However, the overall distribution of growth rates by industry is actually quite wide. Take for example consumer staples (the second column from the left). The median annualized revenue growth of 1.9% reflects a mature industry that – as a whole – is largely dependent on inflationary price increases for revenue growth. And yet nearly a quarter of the companies in that industry generated CAGRs in excess of 10%. What this suggests is that, even in mature, slow-growth industries, successful management teams can identify and execute on paths to revenue growth.
Directors should be thinking about how industry dynamics are influencing revenue growth.
In the context of a family business, directors should be thinking about how industry dynamics are influencing revenue growth. For example, a compound annual growth rate of 3.5% over the period examined would be consistent with maintaining market share for an industrial company, gaining market share for a consumer staples firm, and losing market share for a healthcare business. In other words, the same signal can carry different meanings for companies in different industries. As a family business director, you should ask yourself questions like the following:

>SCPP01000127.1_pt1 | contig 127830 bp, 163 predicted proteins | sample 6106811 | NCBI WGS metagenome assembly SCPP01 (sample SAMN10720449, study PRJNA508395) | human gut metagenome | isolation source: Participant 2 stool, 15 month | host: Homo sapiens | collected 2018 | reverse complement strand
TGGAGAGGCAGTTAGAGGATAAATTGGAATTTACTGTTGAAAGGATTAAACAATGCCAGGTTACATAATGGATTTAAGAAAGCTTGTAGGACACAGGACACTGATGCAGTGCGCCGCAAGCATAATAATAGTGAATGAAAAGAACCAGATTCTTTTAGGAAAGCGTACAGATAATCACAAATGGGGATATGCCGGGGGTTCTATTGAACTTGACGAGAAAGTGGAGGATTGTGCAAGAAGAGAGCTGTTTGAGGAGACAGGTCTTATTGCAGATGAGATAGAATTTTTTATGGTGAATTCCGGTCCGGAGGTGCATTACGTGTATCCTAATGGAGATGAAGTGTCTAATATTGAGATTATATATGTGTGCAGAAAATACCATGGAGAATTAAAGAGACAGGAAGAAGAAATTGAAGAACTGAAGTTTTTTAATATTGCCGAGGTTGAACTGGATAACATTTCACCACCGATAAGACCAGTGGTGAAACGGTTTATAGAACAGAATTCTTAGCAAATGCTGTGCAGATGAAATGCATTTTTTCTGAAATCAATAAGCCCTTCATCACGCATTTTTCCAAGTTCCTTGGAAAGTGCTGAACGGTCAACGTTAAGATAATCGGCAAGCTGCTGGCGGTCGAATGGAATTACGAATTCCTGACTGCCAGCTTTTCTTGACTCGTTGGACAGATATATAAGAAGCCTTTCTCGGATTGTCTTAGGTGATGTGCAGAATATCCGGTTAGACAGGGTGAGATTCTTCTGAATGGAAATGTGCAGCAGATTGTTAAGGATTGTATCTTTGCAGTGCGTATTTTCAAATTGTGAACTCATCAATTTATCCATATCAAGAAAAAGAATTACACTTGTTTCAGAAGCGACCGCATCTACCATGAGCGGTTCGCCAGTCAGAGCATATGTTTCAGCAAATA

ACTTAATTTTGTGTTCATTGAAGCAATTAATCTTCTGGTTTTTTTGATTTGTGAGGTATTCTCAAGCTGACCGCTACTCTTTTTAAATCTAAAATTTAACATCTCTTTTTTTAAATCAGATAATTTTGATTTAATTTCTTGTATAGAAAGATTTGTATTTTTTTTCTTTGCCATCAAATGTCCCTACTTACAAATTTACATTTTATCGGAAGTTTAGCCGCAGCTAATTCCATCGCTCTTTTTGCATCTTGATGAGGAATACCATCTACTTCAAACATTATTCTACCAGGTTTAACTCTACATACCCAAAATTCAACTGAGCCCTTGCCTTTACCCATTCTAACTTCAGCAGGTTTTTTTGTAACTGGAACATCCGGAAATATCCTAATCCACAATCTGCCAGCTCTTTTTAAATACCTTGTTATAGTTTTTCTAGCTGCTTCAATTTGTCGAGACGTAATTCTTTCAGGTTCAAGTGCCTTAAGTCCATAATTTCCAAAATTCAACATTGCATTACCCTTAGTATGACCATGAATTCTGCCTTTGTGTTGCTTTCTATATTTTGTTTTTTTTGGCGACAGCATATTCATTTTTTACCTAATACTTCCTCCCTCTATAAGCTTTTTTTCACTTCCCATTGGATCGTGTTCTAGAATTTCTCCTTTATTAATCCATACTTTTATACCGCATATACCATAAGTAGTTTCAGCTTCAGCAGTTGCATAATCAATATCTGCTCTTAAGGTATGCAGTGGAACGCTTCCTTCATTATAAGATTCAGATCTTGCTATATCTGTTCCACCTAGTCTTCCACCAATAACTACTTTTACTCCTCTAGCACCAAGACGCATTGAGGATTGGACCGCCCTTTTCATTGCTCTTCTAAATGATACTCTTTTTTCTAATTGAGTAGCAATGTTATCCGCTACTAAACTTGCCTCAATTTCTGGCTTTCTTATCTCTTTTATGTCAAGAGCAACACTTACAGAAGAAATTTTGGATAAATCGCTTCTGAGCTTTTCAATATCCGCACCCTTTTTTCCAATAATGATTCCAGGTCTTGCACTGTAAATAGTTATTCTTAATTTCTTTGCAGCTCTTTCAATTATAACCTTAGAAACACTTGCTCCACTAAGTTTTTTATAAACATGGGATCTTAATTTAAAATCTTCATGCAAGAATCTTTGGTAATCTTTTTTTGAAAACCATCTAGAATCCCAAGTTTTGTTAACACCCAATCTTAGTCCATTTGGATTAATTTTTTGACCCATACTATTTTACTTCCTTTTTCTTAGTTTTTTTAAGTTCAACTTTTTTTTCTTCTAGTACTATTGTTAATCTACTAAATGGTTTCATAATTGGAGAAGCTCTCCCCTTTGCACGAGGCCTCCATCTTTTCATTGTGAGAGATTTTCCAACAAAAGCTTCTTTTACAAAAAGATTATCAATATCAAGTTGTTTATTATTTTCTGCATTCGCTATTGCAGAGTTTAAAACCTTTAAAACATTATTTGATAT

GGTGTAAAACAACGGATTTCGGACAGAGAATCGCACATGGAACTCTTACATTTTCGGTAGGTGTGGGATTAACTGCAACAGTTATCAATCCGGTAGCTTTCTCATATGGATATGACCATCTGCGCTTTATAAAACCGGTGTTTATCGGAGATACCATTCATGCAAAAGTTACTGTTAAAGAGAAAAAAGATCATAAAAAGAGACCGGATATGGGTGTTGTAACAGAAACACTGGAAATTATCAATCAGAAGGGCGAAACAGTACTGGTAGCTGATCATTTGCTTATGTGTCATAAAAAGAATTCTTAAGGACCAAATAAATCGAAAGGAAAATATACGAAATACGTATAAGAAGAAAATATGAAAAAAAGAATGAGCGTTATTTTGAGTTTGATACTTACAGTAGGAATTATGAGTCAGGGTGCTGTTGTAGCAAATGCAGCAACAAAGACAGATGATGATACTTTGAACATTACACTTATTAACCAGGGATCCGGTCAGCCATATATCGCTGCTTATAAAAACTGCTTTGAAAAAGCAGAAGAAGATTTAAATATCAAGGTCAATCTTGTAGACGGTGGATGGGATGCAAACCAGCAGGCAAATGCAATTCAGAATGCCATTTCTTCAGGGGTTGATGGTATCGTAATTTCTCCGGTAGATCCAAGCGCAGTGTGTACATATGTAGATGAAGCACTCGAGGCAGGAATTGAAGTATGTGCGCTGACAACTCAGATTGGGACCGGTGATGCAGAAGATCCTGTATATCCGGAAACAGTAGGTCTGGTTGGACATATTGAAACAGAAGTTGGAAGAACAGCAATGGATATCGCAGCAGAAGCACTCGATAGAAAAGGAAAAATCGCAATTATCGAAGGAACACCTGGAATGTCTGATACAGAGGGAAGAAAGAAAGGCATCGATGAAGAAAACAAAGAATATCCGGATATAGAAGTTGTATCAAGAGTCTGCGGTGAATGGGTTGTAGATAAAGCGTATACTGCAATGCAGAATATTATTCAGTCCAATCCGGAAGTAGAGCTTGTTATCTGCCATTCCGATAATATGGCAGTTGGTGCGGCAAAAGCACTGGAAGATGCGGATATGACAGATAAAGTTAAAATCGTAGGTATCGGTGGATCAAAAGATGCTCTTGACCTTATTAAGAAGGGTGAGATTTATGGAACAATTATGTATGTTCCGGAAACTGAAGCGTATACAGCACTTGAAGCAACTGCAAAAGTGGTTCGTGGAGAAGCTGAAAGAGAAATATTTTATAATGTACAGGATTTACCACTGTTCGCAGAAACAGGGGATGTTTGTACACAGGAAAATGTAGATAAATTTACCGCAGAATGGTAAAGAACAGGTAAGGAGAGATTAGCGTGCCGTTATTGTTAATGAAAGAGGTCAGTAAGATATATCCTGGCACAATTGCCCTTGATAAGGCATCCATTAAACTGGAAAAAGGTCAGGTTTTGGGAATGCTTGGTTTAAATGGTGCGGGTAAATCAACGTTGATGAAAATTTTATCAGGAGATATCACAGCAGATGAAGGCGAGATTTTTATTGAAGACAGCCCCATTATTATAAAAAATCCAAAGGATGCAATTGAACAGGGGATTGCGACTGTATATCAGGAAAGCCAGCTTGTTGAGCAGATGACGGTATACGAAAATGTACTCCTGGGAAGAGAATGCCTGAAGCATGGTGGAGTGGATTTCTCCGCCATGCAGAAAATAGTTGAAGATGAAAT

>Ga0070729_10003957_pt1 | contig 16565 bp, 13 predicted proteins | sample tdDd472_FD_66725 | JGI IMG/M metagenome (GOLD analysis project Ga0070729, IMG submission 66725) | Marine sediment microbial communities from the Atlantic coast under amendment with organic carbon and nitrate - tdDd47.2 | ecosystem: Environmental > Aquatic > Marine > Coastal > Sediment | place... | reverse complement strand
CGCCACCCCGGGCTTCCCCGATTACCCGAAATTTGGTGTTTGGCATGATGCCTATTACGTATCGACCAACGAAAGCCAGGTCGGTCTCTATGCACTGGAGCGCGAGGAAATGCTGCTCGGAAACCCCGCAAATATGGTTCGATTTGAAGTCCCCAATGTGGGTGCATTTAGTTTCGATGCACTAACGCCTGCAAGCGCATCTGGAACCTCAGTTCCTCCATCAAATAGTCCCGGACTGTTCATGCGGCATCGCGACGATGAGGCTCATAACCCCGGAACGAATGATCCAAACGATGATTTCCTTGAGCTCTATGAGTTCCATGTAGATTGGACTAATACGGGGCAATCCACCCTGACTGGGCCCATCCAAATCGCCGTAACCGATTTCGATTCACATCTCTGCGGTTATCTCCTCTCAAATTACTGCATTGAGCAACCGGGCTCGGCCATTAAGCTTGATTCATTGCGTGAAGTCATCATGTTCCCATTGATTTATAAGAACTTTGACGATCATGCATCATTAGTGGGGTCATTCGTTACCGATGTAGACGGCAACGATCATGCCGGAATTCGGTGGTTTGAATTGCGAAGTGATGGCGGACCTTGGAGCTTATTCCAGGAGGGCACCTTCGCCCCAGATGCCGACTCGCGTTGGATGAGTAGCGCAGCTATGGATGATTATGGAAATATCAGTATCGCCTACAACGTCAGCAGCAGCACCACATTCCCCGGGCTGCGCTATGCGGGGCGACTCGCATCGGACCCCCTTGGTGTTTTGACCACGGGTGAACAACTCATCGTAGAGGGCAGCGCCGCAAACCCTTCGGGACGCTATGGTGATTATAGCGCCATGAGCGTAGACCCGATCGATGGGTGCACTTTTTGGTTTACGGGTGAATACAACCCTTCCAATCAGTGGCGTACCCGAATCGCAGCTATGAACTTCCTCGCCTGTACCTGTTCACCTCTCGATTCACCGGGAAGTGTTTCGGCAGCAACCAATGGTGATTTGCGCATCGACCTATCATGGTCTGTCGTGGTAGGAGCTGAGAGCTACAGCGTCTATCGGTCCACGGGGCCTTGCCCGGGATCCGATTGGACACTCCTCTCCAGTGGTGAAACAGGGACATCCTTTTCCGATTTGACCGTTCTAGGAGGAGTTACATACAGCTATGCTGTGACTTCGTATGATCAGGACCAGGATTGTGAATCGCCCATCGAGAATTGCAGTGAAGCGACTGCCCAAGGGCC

- Does our family business have a strategy that acknowledges the reality of the industry but identifies opportunities to increase market share profitably?
- What sorts of strategies are most likely to increase market share for our business within the industry? Differentiating on quality and service? Or becoming a value leader?
- Where is the low-hanging fruit for revenue growth: price increases, geographic expansion, adding an adjacent product line, marketing to new customers, or something else?
2. Revenue Growth Can Be Organic or Acquired
For the industry as a whole, revenue growth is all organic (i.e., selling more widgets at potentially higher prices). However, for individual companies within an industry, revenue growth can be augmented by acquisitions. Organic growth requires a sustainable competitive advantage. Acquisition growth requires discipline to avoid overpayment.
Real, long-term organic growth is hard. Absent one or more strategic “moats” around the company’s market niche, profits draw competition. What is unique about your family business that can contribute to sustained organic revenue growth?